Tackling the health, economic and social crises wrought by the coronavirus pandemic is the first order of business for US president-elect Joe Biden and his transition team.
Biden this week announced his bipartisan coronavirus taskforce to begin work immediately and continue after he is sworn in as president in January.
The taskforce inherits a range of challenges. Coronavirus is now rampant in the US, and the Trump administration has run down the public health infrastructure and largely abandoned attempts to control the pandemic, preferring to gamble on the imminent arrival of a vaccine.
What will Biden inherit?
The urgency of the problem is highlighted in forecasts released last week by the US Centers for Disease Control and Prevention. These predict that in the week ending November 28, there will be 450,000-960,000 new coronavirus cases and 4,600-11,000 deaths from COVID.
Even these stark warnings may be overly optimistic. On November 8, the US was averaging 116,448 new cases a day. So far, more than ten million Americans have been infected, and significant numbers remain disabled with prolonged side-effects. The situation will undoubtedly be much worse by the time Biden is sworn in on January 20.
Who is on the COVID taskforce and what will they do?
Biden’s coronavirus taskforce is headed by three physicians: Vivek Murthy, the former US surgeon general; David Kessler, the former commissioner of the Food and Drug Administration; and Marcella Nunez-Smith, who is recognised for her work on promoting health and health-care equity for marginalised populations. All are well known in public health, science and political circles.
Biden said in his acceptance speech these leading experts will:
…help take the Biden-Harris COVID plan and convert it into an action blueprint… That plan will be built on bedrock science… I’ll spare no effort, none, or any commitment, to turn around this pandemic.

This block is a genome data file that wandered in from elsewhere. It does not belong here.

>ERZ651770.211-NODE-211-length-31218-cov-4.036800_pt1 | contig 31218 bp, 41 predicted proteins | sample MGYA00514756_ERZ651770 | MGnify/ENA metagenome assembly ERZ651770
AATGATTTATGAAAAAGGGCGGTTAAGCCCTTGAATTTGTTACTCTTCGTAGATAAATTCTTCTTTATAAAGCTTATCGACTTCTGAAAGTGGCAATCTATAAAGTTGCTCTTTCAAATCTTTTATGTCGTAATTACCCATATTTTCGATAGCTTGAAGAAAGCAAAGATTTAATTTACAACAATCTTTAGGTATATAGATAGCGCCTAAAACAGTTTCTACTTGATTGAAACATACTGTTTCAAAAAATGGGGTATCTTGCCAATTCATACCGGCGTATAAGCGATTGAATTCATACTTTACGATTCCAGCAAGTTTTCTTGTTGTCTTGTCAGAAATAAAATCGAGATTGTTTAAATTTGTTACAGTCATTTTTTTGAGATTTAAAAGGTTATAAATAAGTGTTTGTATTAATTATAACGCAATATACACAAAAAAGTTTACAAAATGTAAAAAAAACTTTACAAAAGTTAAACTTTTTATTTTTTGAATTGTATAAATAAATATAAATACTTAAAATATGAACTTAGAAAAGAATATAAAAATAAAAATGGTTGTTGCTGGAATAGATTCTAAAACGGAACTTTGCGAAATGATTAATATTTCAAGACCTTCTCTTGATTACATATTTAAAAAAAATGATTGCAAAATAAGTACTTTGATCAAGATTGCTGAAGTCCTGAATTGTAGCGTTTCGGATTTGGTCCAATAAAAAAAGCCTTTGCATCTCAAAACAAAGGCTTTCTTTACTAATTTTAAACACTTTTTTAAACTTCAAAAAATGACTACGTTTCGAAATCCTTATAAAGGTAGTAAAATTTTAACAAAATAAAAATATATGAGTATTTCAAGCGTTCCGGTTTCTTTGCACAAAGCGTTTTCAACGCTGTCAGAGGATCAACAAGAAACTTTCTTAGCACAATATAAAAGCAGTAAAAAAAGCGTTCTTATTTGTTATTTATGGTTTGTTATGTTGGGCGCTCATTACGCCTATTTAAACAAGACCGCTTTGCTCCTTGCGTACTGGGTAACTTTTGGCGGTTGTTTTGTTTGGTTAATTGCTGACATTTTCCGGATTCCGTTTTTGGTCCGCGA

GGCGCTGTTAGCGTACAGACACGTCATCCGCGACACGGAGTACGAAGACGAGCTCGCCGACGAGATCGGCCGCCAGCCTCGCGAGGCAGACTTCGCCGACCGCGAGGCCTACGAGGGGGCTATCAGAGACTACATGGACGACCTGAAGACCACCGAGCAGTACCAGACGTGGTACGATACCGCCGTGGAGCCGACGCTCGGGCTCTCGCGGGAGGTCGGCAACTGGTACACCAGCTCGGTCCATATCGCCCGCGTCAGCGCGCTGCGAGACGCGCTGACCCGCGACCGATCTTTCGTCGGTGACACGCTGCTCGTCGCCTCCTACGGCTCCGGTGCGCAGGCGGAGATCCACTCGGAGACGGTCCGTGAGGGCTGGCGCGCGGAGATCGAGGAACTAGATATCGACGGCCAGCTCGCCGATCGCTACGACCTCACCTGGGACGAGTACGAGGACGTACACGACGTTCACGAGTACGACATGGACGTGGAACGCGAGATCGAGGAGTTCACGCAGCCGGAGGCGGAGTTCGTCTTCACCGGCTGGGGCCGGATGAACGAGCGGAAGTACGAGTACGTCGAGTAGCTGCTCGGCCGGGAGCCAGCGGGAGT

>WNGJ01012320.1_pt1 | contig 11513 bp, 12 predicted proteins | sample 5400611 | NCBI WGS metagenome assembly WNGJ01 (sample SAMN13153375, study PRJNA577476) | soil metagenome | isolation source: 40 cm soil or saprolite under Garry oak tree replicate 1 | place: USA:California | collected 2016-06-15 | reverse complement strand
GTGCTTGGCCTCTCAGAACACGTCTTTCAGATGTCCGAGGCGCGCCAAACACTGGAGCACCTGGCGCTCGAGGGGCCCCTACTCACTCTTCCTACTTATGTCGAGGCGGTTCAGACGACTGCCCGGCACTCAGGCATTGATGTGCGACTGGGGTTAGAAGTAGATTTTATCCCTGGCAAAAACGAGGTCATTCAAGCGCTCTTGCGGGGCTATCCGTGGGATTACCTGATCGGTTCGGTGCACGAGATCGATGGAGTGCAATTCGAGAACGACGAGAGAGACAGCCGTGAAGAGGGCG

The taskforce will build on several months of consultation and work under the auspices of the Biden campaign.
The Biden coronavirus plan, issued during the campaign, is a comprehensive document that recognises the responsibilities of the federal government in ensuring states, counties, local communities, health-care and incarceration facilities, educational systems and individuals have the protections, resources and information needed to address the pandemic. Special focus is placed on tackling the racial and ethnic disparities highlighted by the pandemic.
The taskforce must reach out to the states — both Democrat and Republican — as the Biden plan relies on their cooperation with new federal initiatives. These include possible mask mandates, supply chains for personal protective equipment, testing supplies, therapeutics, vaccines and needed additional health-care services.
Getting straight to business
The taskforce has already briefed Biden and vice president-elect Kamala Harris. Biden then issued a public statement on November 9, further detailing his plans for tackling the pandemic and rebuilding the economy.
His statement coincided with news from Pfizer about the promising test results for its coronavirus vaccine. Biden’s response was one of cautious optimism, in stark contrast to President Donald Trump, who hyped the stock market implications.